What can the Federal Reserve do?

The U.S. Federal Reserve Building in Washington, D.C.

TEXT OF INTERVIEW

STEVE CHIOTAKIS: Right now we're gonna ask the big question, on this day the Federal Reserve meets to discuss monetary policy. The central bank will look at whether there's anything left to be done to kick-start a very slow recovery. David Weiss is chief economist at S&P. He's with us live from New York this morning. Hi David.

DAVID WEISS: Hi. Good morning.

CHIOTAKIS: All right. What's the Fed looking at as it pertains to policy decisions they may make? What are some of the numbers that they're looking at?

WEISS: Well, the last six weeks, the numbers have been coming in a little bit better. It looks like definitely like there's a recovery is going on, it's just a very slow recovery. Housing starts this morning were just the latest example of numbers coming in a bit better than expectations.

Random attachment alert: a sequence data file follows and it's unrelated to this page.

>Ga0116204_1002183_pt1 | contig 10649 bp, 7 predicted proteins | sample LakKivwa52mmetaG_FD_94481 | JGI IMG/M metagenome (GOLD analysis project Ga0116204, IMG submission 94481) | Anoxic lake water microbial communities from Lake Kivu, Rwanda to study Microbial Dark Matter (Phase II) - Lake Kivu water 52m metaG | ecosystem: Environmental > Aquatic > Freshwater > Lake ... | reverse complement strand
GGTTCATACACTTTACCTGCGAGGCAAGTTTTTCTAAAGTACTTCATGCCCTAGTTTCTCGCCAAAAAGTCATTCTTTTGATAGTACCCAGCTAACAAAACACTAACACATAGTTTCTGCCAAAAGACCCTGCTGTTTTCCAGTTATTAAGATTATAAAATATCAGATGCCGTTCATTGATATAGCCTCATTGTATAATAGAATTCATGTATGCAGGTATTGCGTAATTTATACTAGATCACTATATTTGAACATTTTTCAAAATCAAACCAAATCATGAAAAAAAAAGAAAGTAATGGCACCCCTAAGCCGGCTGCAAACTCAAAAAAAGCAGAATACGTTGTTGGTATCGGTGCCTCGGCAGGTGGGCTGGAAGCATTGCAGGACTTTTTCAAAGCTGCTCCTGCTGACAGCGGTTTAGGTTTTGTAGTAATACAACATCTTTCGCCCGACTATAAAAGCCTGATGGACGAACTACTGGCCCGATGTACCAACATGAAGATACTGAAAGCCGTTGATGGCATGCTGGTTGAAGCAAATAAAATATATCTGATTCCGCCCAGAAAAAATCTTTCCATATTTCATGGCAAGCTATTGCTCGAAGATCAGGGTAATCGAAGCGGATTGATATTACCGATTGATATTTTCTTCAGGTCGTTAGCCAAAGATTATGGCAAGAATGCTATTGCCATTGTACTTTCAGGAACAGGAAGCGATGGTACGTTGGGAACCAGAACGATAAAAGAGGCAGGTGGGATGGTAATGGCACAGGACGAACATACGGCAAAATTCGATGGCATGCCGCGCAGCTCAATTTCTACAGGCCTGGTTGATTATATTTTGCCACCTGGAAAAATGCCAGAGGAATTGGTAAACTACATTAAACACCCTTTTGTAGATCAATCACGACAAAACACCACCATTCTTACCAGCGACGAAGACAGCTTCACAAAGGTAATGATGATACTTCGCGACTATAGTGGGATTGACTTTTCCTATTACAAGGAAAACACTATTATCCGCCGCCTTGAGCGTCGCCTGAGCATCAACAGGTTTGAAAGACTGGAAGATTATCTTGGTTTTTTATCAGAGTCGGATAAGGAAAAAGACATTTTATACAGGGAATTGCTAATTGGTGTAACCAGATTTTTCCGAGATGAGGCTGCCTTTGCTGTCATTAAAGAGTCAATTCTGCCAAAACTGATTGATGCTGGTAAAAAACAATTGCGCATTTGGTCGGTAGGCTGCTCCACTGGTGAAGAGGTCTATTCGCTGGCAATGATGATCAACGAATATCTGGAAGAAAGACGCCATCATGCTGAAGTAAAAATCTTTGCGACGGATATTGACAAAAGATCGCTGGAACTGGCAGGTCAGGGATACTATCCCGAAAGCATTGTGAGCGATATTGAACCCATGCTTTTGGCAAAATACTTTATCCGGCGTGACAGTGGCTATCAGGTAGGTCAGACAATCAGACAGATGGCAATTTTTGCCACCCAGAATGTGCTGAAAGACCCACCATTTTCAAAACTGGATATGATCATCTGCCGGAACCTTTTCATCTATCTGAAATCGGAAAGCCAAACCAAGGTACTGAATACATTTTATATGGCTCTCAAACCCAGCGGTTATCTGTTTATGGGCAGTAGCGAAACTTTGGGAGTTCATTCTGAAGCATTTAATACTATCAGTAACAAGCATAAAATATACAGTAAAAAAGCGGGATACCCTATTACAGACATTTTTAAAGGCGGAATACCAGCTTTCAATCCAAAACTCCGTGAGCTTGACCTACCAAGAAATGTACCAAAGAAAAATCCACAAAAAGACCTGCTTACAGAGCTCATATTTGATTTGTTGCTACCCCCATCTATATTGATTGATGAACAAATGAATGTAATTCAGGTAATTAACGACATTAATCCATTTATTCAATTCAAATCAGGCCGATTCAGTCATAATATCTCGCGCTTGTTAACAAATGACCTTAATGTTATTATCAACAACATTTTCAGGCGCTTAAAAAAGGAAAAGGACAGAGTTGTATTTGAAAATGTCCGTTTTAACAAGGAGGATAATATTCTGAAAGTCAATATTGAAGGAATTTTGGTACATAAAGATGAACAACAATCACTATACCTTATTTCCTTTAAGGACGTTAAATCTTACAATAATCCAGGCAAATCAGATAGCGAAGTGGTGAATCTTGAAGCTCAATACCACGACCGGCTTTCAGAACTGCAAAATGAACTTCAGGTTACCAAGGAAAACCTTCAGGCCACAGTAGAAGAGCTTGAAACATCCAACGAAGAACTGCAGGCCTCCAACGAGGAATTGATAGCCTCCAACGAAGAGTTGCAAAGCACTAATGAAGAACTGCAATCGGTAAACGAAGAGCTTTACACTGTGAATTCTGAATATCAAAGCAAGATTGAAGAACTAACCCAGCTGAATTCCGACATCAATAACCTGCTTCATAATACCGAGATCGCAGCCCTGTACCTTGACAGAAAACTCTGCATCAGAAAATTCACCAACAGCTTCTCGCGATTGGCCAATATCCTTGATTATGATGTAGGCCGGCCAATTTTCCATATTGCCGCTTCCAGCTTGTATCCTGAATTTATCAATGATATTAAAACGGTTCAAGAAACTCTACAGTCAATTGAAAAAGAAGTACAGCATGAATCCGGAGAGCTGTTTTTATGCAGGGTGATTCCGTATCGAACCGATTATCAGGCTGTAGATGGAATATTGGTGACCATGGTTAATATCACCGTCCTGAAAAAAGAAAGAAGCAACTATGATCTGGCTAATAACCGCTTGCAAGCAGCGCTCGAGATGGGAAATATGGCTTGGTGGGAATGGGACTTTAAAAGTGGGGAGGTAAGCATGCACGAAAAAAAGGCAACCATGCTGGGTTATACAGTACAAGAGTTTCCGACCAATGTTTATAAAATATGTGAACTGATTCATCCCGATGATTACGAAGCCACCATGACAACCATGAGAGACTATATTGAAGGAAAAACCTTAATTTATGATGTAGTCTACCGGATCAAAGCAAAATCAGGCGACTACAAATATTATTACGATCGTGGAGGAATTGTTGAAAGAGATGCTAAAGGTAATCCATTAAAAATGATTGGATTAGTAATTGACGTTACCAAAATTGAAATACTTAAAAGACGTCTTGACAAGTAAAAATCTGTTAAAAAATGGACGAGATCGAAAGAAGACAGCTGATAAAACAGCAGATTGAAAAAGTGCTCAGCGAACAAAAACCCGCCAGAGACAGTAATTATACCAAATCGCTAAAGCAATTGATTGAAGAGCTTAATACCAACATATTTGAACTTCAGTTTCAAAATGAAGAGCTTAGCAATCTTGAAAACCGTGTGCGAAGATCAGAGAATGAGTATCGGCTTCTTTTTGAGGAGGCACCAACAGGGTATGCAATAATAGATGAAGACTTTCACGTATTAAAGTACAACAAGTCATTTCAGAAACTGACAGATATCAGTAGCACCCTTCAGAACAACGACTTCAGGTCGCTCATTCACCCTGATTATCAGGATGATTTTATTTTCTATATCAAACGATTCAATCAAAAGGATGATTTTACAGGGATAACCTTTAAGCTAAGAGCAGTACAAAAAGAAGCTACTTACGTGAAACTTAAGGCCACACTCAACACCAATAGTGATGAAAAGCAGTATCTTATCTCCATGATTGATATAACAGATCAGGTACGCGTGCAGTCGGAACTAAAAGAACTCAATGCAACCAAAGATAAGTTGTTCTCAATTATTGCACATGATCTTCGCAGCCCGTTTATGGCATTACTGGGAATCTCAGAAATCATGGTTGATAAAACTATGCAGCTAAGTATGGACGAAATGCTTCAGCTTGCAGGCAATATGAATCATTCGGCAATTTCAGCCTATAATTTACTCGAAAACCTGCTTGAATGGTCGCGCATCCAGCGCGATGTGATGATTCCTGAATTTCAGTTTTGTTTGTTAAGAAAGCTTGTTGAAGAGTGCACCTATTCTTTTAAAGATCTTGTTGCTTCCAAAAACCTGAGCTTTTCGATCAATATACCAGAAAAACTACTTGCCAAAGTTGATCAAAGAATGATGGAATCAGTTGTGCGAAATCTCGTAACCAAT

CHIOTAKIS: What are the Fed's options, David? They can't take interest rates much lower. What else can they do?

WEISS: They can't take interest rates below zero. Their option is quantitative easing, which means lowering other interest rates rather than just short term by buying long-term government bonds, mortgage-backed paper, corporate bonds and anything else they can find.

CHIOTAKIS: I want to ask you about this report that came out yesterday, saying the recession ended in June of 2009. Is that a testament, do you think, to Fed policy of the past or maybe just a bit of luck?

WEISS: Well probably some of both. It's mostly natural timing of the cycle. Eventually recessions end because people have to start spending money again. Timing's about right. It always takes the NBER about a year to determine that the recession's over.

CHIOTAKIS: All right. David Weiss talking to us from S&P. David, thanks.

WEISS: Thank you.

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